5. eli dennison

    I just wanted to watch a video on architecture without being told why I'm a piece of s***.

  6. First Cynic

    Cis white male architect stands on a stage to tell all the women in the audience that the world was designed by and for cis white male architects and that nobody should trust cis white male architects… like himself.

    As if to say… "You can trust me when I say not to trust me."

  7. Overonator

    Listen up ladies, your long bathroom lines are a result of architects having immutable characteristics like being white and being a male and not valuing you. It has nothing to do with the fact that stalls take up more space than urinals (and therefore being able to service more people at once in a given area) or the fact that because of your biology, you take more time in the bathroom to urinate ON AVERAGE than males do.

    Of course "good design" has nothing to do with limitations like building and maintenance costs and budgets.

  8. judyslome1

    They toured the hospital and didnt notice there were no windows. Meaning, touring the hospital is a waste of time.

  9. Faggerest

    There is a reason why he's on Ted Talk, and not on Tedx

  10. Jack kretschmann Music

    I believe the public thought of women entering a profession, should change. And this isn't just true about architecture, but about any other profession, from low level to high level, women do not deserve to be treated the way, they are being now.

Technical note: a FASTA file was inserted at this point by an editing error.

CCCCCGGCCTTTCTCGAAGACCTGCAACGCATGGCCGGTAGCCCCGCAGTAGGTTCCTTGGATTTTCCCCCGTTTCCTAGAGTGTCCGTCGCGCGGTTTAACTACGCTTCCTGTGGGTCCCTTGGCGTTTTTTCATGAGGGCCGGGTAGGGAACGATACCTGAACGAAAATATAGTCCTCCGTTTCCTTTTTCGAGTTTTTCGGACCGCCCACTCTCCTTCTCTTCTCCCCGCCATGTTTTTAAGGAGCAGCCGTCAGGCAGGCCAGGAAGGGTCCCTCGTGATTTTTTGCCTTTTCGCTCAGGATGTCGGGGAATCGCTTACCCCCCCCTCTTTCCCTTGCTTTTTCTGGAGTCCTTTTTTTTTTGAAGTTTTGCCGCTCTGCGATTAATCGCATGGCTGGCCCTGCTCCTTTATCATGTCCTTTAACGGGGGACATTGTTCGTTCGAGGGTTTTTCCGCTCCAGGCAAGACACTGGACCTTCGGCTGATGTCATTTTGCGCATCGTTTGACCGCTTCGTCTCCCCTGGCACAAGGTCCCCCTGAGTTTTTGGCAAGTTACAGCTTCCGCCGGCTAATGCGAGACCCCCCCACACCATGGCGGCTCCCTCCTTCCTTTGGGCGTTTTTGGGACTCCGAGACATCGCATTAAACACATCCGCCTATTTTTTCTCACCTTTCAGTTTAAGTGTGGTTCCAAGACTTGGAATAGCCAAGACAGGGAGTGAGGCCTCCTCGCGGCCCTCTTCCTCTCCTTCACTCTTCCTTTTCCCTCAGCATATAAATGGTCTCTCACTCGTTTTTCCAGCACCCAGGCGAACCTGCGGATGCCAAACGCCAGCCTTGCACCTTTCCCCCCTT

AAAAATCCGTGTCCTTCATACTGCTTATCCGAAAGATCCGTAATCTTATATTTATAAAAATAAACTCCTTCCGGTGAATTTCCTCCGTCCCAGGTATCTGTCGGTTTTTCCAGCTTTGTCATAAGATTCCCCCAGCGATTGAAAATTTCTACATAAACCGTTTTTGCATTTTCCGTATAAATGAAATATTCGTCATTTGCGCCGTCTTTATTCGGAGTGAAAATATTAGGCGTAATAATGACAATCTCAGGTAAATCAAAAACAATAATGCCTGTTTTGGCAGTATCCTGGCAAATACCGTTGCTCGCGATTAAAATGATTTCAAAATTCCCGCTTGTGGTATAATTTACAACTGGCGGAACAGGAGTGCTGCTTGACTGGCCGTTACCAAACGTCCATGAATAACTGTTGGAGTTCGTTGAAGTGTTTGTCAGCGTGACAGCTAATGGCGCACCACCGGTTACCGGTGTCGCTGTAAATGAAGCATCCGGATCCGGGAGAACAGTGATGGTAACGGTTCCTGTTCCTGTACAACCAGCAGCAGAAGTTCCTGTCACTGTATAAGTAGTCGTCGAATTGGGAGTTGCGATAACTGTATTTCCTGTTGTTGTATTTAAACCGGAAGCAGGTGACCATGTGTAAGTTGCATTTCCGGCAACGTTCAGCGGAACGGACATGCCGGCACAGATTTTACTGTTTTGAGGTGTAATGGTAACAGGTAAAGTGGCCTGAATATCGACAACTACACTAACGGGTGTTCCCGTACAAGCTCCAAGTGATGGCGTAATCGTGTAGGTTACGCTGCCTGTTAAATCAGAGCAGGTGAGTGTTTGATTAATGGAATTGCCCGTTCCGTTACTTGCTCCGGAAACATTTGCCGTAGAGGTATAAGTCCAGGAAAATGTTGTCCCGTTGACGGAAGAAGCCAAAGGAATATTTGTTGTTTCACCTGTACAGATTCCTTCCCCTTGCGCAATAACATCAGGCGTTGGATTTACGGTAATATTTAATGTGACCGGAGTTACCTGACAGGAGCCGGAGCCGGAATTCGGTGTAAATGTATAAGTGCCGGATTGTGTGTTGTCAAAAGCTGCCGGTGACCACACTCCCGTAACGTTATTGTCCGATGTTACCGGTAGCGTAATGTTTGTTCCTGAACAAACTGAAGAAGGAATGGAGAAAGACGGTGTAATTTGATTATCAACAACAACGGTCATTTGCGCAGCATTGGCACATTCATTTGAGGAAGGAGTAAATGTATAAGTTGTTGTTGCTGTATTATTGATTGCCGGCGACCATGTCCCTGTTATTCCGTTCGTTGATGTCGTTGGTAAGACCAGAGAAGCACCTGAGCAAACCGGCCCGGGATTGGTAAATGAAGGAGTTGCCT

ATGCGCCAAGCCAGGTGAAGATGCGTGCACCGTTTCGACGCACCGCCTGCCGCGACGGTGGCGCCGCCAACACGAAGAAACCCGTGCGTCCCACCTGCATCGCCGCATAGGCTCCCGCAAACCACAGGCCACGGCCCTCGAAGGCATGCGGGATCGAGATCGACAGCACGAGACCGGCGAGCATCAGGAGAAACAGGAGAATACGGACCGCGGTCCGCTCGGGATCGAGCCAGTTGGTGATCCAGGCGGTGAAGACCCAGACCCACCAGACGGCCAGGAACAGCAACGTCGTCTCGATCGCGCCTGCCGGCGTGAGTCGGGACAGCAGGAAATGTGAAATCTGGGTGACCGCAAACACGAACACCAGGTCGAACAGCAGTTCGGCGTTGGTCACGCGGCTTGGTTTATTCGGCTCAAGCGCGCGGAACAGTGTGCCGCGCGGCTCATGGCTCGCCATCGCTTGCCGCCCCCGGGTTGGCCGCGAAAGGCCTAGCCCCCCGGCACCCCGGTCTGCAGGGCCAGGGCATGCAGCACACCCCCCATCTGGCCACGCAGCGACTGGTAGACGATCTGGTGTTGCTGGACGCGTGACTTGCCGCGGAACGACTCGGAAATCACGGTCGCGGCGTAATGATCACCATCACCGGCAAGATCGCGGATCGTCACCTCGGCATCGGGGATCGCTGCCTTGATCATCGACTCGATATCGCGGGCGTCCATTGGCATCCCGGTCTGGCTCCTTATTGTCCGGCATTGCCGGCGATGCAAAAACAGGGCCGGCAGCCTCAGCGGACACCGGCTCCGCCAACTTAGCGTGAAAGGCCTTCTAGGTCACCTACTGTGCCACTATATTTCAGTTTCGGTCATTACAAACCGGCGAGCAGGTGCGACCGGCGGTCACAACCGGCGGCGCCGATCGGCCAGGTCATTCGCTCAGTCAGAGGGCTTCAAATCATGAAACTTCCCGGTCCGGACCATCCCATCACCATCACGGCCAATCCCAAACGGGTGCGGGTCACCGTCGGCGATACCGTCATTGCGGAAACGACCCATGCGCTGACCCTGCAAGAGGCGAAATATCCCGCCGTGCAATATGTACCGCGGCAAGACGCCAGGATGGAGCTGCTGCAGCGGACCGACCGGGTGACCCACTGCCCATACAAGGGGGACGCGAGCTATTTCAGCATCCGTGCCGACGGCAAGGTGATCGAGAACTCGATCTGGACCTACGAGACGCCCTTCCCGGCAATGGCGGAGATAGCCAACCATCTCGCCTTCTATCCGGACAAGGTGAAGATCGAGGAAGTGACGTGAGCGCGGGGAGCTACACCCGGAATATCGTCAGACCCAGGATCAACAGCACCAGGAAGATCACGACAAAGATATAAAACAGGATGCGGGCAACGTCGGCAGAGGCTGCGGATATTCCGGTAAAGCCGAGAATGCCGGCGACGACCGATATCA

11. Adventures with Frodo

    This is sad he goes off on ONE experience. I have been in and around multiple delivery room and he based his idealism on one experience. My suggestion is get out and see the world……

  12. gishman2

    Wait, isn't the speaker a white male architect too? Shouldn't he quit his job then?

  13. JCT

    Has this jackass ever traveled outside of his own country? Are white males designing buildings in China? India? Japan? Philippines? Everything he mentioned are common elements of design. Not only is he ignorant, but he doesn't even know his own trade that well.
    This would be a comedy routine if the legions of soy-boys in the audience didn't take him seriously.

  14. WakarimasenKa

    Install beer taps in the mens bathroom. Then the lines will be equal.. BOOM problem solved.

  15. WritersCreed

    This story makes disturbingly little sense. Your hospital room looked cold and bleh because it is not designed for anything else but being effective at delivering a baby and keeping it and your wife healthy. There is no elitism there, just cost. What do you think a new, well designed clinic costs? What part of that is the architect fees?

    Instead of claiming you need to diversify, maybe you just need to wonder why certain things are built the way they are. The better option is not left out because the architect is a white male, but because it costs way more.

  16. B uppy

    How about more handicapped stalls??? There are more disabled people who need them than designers think.

  17. Richard Manley

    If there's an architect in a movie, he's probably the killer.